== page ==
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README.md

Terminitor

Terminitor automates your development workflow setup. Less time setting up, more time getting things done.

Installation

$ gem install terminitor
$ terminitor init

Usage

Creating Local Projects

Using terminitor is quite easy. To define or edit a project file, simply invoke the command:

$ terminitor edit foo

This will open your default editor (set through the $TERM_EDITOR or $EDITOR variable in BASH) and you can proceed to define the commands for that project with the following syntaxes:

YAML Syntax ( Legacy )

# ~/.terminitor/foo.yml
# you can make as many tabs as you wish...
# tab names are actually arbitrary at this point too.
---
- tab1:
  - cd ~/foo/bar
  - gitx
- tab2:
  - mysql -u root
  - use test;
  - show tables;
- tab3: echo "hello world"
- tab4: cd ~/baz/ && git pull
- tab5:
  - cd ~/foo/project
  - autotest

Simply define each tab and declare the commands. Note that the session for each tab is maintained, so you just declare actions here as you would manually type in the terminal. Note that the title for each tab(namely tab1, tab2) are arbitrary, and can be named whatever you want. They are simply placeholders for the time being for upcoming features.

To use the legacy syntax, you can invoke it with terminitor like so:

$ terminitor edit foo --syntax yml

It is recommended that you move over to the newer Ruby DSL Syntax as it provides more robust features, however terminitor will still support the older YAML syntax.

Ruby DSL Syntax

setup 'echo "setup"'   # code to run during setup

# open a tab in current window with these commands
tab "echo 'default'", "echo 'default tab'"

window do
  before { run 'cd /path' } # run this command before each command.

  run 'padrino start' # run in new window

  tab "echo 'first tab'", "echo 'of window'" # create a new tab in window and run it.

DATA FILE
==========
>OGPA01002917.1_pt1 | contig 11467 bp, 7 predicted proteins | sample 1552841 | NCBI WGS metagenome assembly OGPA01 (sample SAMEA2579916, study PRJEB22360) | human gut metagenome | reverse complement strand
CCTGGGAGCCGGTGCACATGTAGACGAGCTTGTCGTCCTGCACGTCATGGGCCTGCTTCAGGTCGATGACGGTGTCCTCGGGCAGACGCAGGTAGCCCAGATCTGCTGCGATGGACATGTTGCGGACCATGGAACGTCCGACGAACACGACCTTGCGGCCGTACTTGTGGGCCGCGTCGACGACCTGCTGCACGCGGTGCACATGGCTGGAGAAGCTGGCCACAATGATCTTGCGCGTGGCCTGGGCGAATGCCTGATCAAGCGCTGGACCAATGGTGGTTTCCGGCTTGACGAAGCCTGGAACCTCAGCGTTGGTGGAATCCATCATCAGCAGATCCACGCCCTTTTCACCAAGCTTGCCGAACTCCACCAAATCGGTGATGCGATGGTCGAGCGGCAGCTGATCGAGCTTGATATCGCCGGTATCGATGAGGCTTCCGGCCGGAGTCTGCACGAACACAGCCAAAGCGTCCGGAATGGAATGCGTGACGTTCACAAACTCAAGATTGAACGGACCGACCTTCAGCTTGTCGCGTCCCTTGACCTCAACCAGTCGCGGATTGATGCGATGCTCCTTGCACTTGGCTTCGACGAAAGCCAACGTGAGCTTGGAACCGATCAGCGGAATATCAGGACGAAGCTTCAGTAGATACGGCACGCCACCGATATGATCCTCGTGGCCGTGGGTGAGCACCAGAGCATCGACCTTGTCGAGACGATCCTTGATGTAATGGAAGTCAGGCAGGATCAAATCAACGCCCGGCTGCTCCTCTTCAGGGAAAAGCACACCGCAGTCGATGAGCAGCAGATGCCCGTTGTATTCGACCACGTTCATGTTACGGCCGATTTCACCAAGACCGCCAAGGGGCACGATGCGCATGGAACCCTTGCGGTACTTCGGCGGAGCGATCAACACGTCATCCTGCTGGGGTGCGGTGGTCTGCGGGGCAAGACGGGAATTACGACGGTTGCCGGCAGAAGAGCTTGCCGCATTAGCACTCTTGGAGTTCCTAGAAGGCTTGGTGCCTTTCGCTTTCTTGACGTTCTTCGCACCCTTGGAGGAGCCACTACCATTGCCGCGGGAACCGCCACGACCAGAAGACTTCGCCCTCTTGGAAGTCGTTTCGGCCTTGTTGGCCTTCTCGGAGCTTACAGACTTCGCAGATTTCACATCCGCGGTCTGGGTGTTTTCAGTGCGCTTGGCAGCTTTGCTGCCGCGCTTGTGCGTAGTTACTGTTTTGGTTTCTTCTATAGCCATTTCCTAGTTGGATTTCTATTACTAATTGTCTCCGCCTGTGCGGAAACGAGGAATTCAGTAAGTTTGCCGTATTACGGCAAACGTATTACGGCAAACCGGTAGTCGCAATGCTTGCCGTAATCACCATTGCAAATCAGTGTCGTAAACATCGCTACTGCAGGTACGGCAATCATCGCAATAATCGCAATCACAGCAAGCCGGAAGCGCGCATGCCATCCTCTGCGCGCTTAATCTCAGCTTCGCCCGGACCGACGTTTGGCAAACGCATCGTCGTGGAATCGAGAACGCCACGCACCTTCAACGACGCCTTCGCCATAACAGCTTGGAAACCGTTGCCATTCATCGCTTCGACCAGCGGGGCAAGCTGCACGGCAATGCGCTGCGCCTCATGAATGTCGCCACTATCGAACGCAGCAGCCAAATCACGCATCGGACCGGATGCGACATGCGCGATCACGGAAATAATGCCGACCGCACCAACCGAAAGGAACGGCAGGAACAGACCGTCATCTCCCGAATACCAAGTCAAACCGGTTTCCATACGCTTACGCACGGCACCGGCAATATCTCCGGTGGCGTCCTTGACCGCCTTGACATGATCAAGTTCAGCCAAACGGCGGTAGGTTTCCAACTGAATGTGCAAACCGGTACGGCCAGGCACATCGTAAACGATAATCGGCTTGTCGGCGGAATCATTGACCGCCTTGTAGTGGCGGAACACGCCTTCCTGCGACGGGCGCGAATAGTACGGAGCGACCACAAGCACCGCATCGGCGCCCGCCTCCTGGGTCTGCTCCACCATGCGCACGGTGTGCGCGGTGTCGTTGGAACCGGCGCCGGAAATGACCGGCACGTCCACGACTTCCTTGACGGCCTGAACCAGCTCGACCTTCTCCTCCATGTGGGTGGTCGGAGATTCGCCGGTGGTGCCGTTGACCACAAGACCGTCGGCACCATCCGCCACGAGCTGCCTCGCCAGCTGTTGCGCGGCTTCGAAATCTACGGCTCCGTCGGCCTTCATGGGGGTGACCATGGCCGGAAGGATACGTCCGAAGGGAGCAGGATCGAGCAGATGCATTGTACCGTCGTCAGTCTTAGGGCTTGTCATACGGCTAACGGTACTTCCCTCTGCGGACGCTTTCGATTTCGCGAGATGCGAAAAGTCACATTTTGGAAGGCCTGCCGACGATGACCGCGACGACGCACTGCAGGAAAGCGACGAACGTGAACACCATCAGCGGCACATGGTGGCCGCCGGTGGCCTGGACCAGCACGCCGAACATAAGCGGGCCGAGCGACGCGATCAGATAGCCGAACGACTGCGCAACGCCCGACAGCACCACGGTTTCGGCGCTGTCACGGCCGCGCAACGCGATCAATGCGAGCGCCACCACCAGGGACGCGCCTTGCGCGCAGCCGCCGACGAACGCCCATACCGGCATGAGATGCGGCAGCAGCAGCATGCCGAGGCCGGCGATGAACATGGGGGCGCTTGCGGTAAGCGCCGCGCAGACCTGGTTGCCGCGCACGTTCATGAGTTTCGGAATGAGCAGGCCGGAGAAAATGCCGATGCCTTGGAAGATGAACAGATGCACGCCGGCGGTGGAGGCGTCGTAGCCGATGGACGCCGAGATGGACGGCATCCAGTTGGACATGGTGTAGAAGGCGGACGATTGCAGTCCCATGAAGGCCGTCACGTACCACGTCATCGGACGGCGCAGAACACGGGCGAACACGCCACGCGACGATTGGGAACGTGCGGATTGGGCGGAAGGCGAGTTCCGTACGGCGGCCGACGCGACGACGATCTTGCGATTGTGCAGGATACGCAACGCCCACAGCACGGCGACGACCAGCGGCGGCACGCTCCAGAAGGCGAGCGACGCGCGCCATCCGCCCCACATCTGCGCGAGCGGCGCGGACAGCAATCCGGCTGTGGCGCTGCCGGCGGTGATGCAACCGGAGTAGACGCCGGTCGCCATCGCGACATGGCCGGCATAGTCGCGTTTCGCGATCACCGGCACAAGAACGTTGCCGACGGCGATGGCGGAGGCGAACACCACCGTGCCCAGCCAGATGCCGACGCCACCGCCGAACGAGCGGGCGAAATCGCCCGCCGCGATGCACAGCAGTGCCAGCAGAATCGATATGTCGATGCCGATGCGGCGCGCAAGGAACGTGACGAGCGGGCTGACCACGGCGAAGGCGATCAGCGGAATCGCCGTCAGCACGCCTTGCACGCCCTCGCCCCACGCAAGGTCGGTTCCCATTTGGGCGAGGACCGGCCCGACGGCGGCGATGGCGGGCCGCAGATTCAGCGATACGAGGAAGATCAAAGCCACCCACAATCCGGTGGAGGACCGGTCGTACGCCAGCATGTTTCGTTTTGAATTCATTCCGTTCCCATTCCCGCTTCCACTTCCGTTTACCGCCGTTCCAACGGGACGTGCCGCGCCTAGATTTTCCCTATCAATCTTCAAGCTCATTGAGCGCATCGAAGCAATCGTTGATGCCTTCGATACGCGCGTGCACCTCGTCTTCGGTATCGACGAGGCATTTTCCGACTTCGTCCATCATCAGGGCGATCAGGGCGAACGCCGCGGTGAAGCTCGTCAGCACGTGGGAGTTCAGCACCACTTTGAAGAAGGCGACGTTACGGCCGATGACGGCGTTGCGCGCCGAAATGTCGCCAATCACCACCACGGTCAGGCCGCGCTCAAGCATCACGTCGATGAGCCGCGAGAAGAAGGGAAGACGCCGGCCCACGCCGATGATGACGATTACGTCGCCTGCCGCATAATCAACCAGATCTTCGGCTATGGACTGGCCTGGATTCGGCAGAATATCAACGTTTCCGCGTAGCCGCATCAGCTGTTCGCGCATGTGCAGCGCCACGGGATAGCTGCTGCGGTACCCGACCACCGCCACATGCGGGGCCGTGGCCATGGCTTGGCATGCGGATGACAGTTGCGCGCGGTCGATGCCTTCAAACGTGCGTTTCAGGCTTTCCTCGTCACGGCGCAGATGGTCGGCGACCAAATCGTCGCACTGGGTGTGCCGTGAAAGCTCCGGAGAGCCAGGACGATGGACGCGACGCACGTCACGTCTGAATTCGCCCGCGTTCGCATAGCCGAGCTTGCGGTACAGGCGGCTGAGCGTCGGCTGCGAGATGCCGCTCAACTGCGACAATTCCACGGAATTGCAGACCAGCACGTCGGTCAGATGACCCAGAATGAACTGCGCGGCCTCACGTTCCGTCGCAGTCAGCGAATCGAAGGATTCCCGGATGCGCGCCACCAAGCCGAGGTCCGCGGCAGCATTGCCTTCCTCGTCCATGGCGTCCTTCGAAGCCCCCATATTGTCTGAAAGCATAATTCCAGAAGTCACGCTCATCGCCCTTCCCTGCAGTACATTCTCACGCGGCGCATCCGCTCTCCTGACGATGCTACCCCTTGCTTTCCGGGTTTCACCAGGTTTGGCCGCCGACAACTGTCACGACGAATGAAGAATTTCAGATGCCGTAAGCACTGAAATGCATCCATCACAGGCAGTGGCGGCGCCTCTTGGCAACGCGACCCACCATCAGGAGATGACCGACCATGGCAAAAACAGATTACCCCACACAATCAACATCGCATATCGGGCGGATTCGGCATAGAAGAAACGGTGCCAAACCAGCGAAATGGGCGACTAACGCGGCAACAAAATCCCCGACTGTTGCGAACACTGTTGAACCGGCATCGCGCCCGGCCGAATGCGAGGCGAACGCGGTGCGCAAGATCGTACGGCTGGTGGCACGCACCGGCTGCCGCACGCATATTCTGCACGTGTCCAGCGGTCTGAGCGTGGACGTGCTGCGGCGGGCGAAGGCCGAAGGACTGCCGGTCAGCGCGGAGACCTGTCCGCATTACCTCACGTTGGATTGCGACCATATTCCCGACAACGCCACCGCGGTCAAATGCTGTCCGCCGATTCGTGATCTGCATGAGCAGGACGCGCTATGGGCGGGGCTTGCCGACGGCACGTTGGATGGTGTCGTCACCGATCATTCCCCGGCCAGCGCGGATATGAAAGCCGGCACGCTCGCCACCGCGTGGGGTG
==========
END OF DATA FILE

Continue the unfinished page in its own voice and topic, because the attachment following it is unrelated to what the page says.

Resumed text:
tab "named tab" do
    run "echo 'named tab'"
    run "ls"
  end
end

The newer Ruby DSL syntax allows for more complicated behavior such as window creation as well as setup blocks that can be executed prior loading a project.

Tabs

to create tabs, we can simply invoke the tab command with either the command arguments like:

tab "echo 'hi'", "gitx"

or even pass it a block:

tab do
  run "echo 'hi'"
  run "mate ."
end
Windows

to create windows, we can simply invoke the window command with a block containing additional commands like:

window do

  run "whoami"    # Runs the command in the current window.

  tab "echo 'hi'" # Creates another tab
  tab "mate ."    # And another
  tab do          # Last hoorah
    run "open http://www.google.com"
  end
end
Before

Sometimes you'll want to create a few commands that you want to run in each tab instance. You can do that with 'before':

before { run "cd /path" } # execute this command before other commands in the default window
run "whoami"
tab 'uptime'

# In this instance, "cd /path" wil be executed in the default window before 'whoami' 
# and also in the tab before 'uptime'.
# You can also use this inside a specific window context:

window do
  before 'cd /tmp'
  run 'watchr test.watchr' # "cd /tmp" first than run watchr

  tab do
    run 'padrino start' # "cd /tmp" is ran beforehand and then padrino start is executed
  end
end
Setup

The setup block allows you to store commands that can be ran specifically before a project and can be defined with:

the command arguments:

setup "bundle install", "gitx"

or with a block:

setup do
  run "echo 'hi'"
  run "bundle install"
  run 'git remote add upstream git://github.com/achiu/terminitor.git'
end

Once defined, you can invoke your projects setup with:

terminitor setup my_project
Settings

currently only available for Mac OSX Terminal

You can also set settings on each of your tabs and windows. for example, this is possible:

Open a tab with terminal settings "Grass"

tab :name => "named tab", :settings => "Grass" do
  run "echo 'named tab'"
  run "ls"
end

This will create a tab with a title of 'named tab' using Terminals 'Grass' setting.

How about a window with a specific size:

window :bounds => [10,20,300,200] do

end

Currently, the following options are available:

tabs

  • :settings - [String] Set the tab to terminal settings
  • :selected - [Boolean] Sets whether the tab is active
  • :miniaturized - [Boolean] Sets whether its miniaturized
  • :visible - [Boolean] Sets whether its visible

windows

  • :bounds - [Array] Sets the bounds
  • :miniaturized - [Boolean] Sets whether its miniaturized
  • :visible - [Boolean] Sets whether its visible

Running Terminitor Projects

Once the project file has been declared to your satisfaction, simply execute any project defined in the ~/.terminitor directory with:

$ terminitor start foo

This will execute the steps and create the tabs defined and run the various options as expected. That's it. Create as many project files with as many tabs as you would like and automate your workflow.

Removing Terminitor Projects

If you no longer need a particular project, you can easily remove the terminitor file for the project:

$ terminitor delete foo

to remove a legacy yml syntax file you can run:

$ terminitor delete foo -s=yml

Listing Terminitor Projects

You can also see a full list of available projects with:

$ terminitor list